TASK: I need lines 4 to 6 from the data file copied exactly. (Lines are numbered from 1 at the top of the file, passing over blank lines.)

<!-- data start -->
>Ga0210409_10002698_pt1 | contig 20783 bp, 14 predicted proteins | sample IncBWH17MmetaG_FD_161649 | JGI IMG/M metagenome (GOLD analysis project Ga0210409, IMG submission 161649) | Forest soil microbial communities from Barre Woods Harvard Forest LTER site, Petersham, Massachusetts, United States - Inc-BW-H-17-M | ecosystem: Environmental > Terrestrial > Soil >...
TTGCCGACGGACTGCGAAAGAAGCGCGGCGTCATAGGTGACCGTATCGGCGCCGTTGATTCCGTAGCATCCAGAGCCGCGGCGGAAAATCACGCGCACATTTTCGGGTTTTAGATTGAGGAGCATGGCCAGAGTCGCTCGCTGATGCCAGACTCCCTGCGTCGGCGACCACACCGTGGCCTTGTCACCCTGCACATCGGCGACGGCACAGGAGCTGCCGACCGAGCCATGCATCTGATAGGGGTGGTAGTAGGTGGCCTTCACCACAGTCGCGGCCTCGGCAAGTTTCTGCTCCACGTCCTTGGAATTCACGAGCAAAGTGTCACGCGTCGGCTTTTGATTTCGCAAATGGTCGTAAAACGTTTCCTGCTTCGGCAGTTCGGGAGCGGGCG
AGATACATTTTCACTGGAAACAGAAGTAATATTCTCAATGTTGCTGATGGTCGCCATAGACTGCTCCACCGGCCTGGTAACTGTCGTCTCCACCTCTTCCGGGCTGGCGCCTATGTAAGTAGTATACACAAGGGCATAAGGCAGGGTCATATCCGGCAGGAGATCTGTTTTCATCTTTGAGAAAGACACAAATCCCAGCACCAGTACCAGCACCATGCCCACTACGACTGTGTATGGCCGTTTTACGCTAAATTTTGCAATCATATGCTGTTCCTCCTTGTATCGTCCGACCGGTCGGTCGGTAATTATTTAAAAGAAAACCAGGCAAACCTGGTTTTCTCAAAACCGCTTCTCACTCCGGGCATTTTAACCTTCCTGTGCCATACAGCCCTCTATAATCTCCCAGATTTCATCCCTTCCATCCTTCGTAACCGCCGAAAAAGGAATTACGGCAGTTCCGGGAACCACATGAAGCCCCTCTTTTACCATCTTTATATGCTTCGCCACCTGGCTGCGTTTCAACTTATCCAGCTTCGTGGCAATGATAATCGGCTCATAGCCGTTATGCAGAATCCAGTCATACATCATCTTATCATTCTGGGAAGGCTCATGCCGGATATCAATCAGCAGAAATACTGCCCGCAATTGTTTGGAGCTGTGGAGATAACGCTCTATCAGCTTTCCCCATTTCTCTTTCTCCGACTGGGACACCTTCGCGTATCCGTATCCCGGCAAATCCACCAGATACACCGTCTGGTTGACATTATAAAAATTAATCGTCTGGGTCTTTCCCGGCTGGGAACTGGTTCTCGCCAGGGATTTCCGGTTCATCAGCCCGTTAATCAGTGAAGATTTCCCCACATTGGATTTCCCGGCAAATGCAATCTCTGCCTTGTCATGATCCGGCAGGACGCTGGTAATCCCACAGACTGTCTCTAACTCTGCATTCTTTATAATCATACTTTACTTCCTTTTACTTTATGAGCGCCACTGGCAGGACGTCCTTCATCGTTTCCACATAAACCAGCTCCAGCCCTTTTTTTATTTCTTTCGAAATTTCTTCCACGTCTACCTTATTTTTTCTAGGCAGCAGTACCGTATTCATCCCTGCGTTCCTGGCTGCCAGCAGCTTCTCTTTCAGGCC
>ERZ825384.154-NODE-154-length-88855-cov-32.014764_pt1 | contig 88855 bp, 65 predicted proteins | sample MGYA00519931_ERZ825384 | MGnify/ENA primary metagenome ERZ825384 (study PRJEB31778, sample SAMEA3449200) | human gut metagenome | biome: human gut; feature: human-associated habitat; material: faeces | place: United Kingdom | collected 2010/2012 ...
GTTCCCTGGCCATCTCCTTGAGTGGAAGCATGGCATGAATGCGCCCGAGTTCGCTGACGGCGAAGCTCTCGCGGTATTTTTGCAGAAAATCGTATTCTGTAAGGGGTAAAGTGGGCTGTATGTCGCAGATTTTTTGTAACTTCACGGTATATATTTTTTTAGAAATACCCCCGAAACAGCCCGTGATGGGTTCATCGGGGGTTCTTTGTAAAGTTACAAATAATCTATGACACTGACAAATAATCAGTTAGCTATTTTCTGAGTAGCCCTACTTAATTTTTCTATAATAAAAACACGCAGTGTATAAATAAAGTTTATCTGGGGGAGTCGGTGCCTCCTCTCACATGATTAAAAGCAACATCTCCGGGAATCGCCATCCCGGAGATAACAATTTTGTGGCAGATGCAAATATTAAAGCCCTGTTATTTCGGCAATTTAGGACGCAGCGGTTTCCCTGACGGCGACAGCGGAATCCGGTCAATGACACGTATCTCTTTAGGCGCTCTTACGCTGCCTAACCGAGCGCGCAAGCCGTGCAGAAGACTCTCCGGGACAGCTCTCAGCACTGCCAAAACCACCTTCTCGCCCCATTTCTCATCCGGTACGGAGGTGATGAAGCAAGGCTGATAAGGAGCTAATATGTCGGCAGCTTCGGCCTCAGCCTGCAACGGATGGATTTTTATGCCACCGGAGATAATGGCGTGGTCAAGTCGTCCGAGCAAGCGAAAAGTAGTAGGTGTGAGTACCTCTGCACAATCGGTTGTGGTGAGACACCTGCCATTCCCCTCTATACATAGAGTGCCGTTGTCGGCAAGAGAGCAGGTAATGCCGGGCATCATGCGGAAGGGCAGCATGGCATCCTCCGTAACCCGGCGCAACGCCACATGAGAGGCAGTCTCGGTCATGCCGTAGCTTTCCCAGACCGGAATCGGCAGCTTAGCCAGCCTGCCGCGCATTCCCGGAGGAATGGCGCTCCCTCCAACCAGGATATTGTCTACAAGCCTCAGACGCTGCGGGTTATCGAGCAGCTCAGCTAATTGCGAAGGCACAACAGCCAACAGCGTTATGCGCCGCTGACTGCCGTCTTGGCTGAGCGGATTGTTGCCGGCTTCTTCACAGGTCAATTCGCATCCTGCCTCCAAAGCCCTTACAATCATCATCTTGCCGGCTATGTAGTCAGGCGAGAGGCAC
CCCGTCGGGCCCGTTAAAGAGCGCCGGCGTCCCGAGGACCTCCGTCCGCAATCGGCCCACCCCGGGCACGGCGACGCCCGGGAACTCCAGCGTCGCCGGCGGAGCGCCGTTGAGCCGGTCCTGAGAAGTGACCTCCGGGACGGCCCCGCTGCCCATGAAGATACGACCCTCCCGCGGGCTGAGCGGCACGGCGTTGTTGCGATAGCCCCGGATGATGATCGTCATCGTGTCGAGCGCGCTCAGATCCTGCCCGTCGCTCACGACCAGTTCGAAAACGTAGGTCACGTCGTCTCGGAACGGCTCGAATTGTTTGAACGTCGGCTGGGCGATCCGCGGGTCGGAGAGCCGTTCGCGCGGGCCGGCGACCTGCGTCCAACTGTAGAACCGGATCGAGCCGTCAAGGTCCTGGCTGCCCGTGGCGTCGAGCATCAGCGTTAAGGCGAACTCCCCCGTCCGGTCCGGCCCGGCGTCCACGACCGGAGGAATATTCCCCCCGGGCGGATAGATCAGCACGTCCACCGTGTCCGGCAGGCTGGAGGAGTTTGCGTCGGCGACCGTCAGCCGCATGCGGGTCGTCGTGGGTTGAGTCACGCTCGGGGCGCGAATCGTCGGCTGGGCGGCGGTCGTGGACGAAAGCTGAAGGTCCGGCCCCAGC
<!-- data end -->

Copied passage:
>ERZ825384.154-NODE-154-length-88855-cov-32.014764_pt1 | contig 88855 bp, 65 predicted proteins | sample MGYA00519931_ERZ825384 | MGnify/ENA primary metagenome ERZ825384 (study PRJEB31778, sample SAMEA3449200) | human gut metagenome | biome: human gut; feature: human-associated habitat; material: faeces | place: United Kingdom | collected 2010/2012 ...
GTTCCCTGGCCATCTCCTTGAGTGGAAGCATGGCATGAATGCGCCCGAGTTCGCTGACGGCGAAGCTCTCGCGGTATTTTTGCAGAAAATCGTATTCTGTAAGGGGTAAAGTGGGCTGTATGTCGCAGATTTTTTGTAACTTCACGGTATATATTTTTTTAGAAATACCCCCGAAACAGCCCGTGATGGGTTCATCGGGGGTTCTTTGTAAAGTTACAAATAATCTATGACACTGACAAATAATCAGTTAGCTATTTTCTGAGTAGCCCTACTTAATTTTTCTATAATAAAAACACGCAGTGTATAAATAAAGTTTATCTGGGGGAGTCGGTGCCTCCTCTCACATGATTAAAAGCAACATCTCCGGGAATCGCCATCCCGGAGATAACAATTTTGTGGCAGATGCAAATATTAAAGCCCTGTTATTTCGGCAATTTAGGACGCAGCGGTTTCCCTGACGGCGACAGCGGAATCCGGTCAATGACACGTATCTCTTTAGGCGCTCTTACGCTGCCTAACCGAGCGCGCAAGCCGTGCAGAAGACTCTCCGGGACAGCTCTCAGCACTGCCAAAACCACCTTCTCGCCCCATTTCTCATCCGGTACGGAGGTGATGAAGCAAGGCTGATAAGGAGCTAATATGTCGGCAGCTTCGGCCTCAGCCTGCAACGGATGGATTTTTATGCCACCGGAGATAATGGCGTGGTCAAGTCGTCCGAGCAAGCGAAAAGTAGTAGGTGTGAGTACCTCTGCACAATCGGTTGTGGTGAGACACCTGCCATTCCCCTCTATACATAGAGTGCCGTTGTCGGCAAGAGAGCAGGTAATGCCGGGCATCATGCGGAAGGGCAGCATGGCATCCTCCGTAACCCGGCGCAACGCCACATGAGAGGCAGTCTCGGTCATGCCGTAGCTTTCCCAGACCGGAATCGGCAGCTTAGCCAGCCTGCCGCGCATTCCCGGAGGAATGGCGCTCCCTCCAACCAGGATATTGTCTACAAGCCTCAGACGCTGCGGGTTATCGAGCAGCTCAGCTAATTGCGAAGGCACAACAGCCAACAGCGTTATGCGCCGCTGACTGCCGTCTTGGCTGAGCGGATTGTTGCCGGCTTCTTCACAGGTCAATTCGCATCCTGCCTCCAAAGCCCTTACAATCATCATCTTGCCGGCTATGTAGTCAGGCGAGAGGCAC
CCCGTCGGGCCCGTTAAAGAGCGCCGGCGTCCCGAGGACCTCCGTCCGCAATCGGCCCACCCCGGGCACGGCGACGCCCGGGAACTCCAGCGTCGCCGGCGGAGCGCCGTTGAGCCGGTCCTGAGAAGTGACCTCCGGGACGGCCCCGCTGCCCATGAAGATACGACCCTCCCGCGGGCTGAGCGGCACGGCGTTGTTGCGATAGCCCCGGATGATGATCGTCATCGTGTCGAGCGCGCTCAGATCCTGCCCGTCGCTCACGACCAGTTCGAAAACGTAGGTCACGTCGTCTCGGAACGGCTCGAATTGTTTGAACGTCGGCTGGGCGATCCGCGGGTCGGAGAGCCGTTCGCGCGGGCCGGCGACCTGCGTCCAACTGTAGAACCGGATCGAGCCGTCAAGGTCCTGGCTGCCCGTGGCGTCGAGCATCAGCGTTAAGGCGAACTCCCCCGTCCGGTCCGGCCCGGCGTCCACGACCGGAGGAATATTCCCCCCGGGCGGATAGATCAGCACGTCCACCGTGTCCGGCAGGCTGGAGGAGTTTGCGTCGGCGACCGTCAGCCGCATGCGGGTCGTCGTGGGTTGAGTCACGCTCGGGGCGCGAATCGTCGGCTGGGCGGCGGTCGTGGACGAAAGCTGAAGGTCCGGCCCCAGC